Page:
What to plant when privacy in your yard is a priority


From Metro Creative Services

A backyard oasis can feel like an even more welcoming retreat when the area is private.

Homeowners and their families often find that a backyard is most relaxing when they cannot hear or see their neighbors, and creating such an environment can be as simple as planting some privacy trees.

Fencing is an option when homeowners are looking to make their backyards more private. But HomeAdvisor reports that the average cost to install a privacy fence is just under $3,000, and those costs can be considerably higher depending on where homeowners live and how big a fence they need.

Privacy trees can be considerably less expensive, and homeowners can spread out those costs by planting over time, an option that’s not possible when installing fencing.

When planting privacy trees, homeowners can consider these varieties that can do the job while also providing some aesthetic appeal.

• Emerald arborvitae: The Arbor Day Foundation® notes that the emerald arborvitae is unique among arborvitaes because it maintains its green color even in the coldest months of the year. The emerald arborvitae can grow to between 10- and 15-feet-tall and spread as wide as four feet at maturity. The tree features a pyramid shape and is considered slow-growing at less than 12 inches of growth per year. The ADF reports that full sun and partial shade are best for this tree.

• Carolina cherry laurel: Carolina cherry laurels are popular choices for privacy seekers. The Lady Bird Johnson Wildflower Center notes the trees can grow very tall and boast a pyramidal shape. The Carolina cherry laurel require sun and thrive in moist, well-drained soils. Parents with young children should know that the leaves of this family of plant contain hydrocyanic acid and should never be eaten.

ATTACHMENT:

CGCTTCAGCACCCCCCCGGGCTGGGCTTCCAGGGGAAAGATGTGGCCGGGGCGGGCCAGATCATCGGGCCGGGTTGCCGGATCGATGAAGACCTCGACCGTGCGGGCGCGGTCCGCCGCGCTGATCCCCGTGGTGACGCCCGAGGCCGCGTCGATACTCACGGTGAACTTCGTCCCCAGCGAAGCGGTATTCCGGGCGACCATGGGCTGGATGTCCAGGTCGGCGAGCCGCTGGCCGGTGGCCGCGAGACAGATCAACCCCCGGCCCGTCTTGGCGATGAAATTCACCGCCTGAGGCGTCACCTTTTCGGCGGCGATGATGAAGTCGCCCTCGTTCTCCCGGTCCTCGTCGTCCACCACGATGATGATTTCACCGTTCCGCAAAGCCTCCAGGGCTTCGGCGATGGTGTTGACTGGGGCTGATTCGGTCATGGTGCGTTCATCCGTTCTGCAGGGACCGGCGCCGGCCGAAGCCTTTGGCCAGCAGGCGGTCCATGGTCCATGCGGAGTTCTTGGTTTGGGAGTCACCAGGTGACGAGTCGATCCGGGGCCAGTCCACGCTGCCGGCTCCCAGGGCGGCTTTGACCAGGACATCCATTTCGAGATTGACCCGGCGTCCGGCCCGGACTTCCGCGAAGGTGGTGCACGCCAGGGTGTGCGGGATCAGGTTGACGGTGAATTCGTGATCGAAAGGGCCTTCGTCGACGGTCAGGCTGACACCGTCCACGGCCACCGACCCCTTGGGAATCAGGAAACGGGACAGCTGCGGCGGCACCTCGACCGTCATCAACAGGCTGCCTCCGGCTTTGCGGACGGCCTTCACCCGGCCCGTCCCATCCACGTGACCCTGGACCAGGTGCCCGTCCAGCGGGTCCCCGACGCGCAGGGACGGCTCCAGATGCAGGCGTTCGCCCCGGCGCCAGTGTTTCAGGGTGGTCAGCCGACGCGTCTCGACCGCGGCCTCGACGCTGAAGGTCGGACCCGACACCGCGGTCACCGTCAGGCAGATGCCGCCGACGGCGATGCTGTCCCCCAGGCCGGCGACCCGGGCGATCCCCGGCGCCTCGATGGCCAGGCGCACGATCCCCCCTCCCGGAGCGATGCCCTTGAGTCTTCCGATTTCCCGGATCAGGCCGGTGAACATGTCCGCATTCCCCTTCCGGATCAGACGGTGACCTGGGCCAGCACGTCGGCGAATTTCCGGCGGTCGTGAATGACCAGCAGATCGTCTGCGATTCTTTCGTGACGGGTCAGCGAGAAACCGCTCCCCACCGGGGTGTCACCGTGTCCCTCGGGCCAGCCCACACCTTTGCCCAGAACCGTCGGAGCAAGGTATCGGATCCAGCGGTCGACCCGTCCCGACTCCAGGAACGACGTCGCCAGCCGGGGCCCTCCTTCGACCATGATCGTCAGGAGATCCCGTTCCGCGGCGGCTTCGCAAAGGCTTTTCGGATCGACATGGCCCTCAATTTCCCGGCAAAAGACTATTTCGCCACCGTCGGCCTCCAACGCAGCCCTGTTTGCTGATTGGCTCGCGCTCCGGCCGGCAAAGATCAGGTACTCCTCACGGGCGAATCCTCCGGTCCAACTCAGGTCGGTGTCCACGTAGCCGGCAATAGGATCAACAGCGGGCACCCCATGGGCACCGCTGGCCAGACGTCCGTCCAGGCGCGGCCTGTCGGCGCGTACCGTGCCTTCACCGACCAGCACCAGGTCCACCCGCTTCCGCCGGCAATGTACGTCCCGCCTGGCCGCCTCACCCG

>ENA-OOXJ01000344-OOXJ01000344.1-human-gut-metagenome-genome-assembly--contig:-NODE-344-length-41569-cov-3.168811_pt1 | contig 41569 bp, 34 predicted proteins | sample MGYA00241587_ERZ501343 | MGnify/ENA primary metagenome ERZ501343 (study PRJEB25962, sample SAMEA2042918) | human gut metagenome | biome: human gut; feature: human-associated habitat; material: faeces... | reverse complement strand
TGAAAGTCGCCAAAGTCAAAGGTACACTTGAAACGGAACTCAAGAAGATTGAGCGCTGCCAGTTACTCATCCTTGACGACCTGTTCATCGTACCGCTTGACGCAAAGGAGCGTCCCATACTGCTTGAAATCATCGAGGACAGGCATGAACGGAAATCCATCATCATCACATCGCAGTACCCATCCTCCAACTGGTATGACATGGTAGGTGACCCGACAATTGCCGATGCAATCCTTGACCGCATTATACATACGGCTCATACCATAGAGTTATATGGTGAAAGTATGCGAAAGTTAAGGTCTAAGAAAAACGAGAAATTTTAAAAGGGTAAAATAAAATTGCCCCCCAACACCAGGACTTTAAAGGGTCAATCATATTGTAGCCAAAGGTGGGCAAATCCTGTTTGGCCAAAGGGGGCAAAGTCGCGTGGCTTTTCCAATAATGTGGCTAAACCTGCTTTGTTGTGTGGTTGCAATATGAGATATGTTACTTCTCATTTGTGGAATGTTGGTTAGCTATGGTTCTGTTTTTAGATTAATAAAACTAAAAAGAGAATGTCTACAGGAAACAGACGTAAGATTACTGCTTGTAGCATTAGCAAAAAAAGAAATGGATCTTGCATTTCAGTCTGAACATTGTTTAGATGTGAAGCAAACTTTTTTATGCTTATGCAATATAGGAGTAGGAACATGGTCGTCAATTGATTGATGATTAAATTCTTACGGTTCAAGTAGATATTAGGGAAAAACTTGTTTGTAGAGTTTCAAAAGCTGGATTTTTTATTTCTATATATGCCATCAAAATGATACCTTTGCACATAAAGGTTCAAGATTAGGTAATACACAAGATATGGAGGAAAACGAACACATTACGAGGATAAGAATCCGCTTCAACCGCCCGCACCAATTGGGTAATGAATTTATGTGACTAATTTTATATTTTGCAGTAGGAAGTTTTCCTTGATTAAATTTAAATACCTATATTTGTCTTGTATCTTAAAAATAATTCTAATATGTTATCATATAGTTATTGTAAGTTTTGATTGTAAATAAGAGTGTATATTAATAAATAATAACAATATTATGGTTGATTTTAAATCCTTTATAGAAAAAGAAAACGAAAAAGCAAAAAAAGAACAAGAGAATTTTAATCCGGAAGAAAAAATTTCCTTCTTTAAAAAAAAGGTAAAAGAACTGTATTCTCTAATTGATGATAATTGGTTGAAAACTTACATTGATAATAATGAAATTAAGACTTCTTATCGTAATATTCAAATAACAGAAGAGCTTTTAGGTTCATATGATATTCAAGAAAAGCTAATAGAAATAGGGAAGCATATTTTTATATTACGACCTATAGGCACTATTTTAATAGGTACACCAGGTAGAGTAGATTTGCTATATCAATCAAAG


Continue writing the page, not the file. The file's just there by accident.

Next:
• Boxwood: The ADF notes that boxwoods are renowned for their use in formal gardens. That can make them an ideal option for homeowners seeking a traditional garden aesthetic in their backyards. Boxwood trees can grow up to 20 feet tall, but they can vary greatly in height. Homeowners purchasing them as privacy trees should speak with their local gardening center to ensure they’re getting boxwoods that will provide ample privacy. Though they still have aesthetic appeal, smaller boxwoods may only reach a foot tall. Boxwoods vary considerably in terms of their growth rate, so homeowners should inquire about this as well before purchasing and planting any trees.

• Privet: Privets are dense privacy hedges that grow very quickly, with the ADF reporting they can grow up to three feet per year. Privets may reach 12 feet in height and spread as wide as six feet at maturity. Privets tolerate shearing well, which can make them ideal privacy options for those looking for a formal appearance. Privets require full sun for uniform growth. Privets are considered invasive in many areas of North America, so homeowners should consult their local garden center prior to planting.

The right privacy trees can be just what homeowners need to turn their backyards into relaxing respites.

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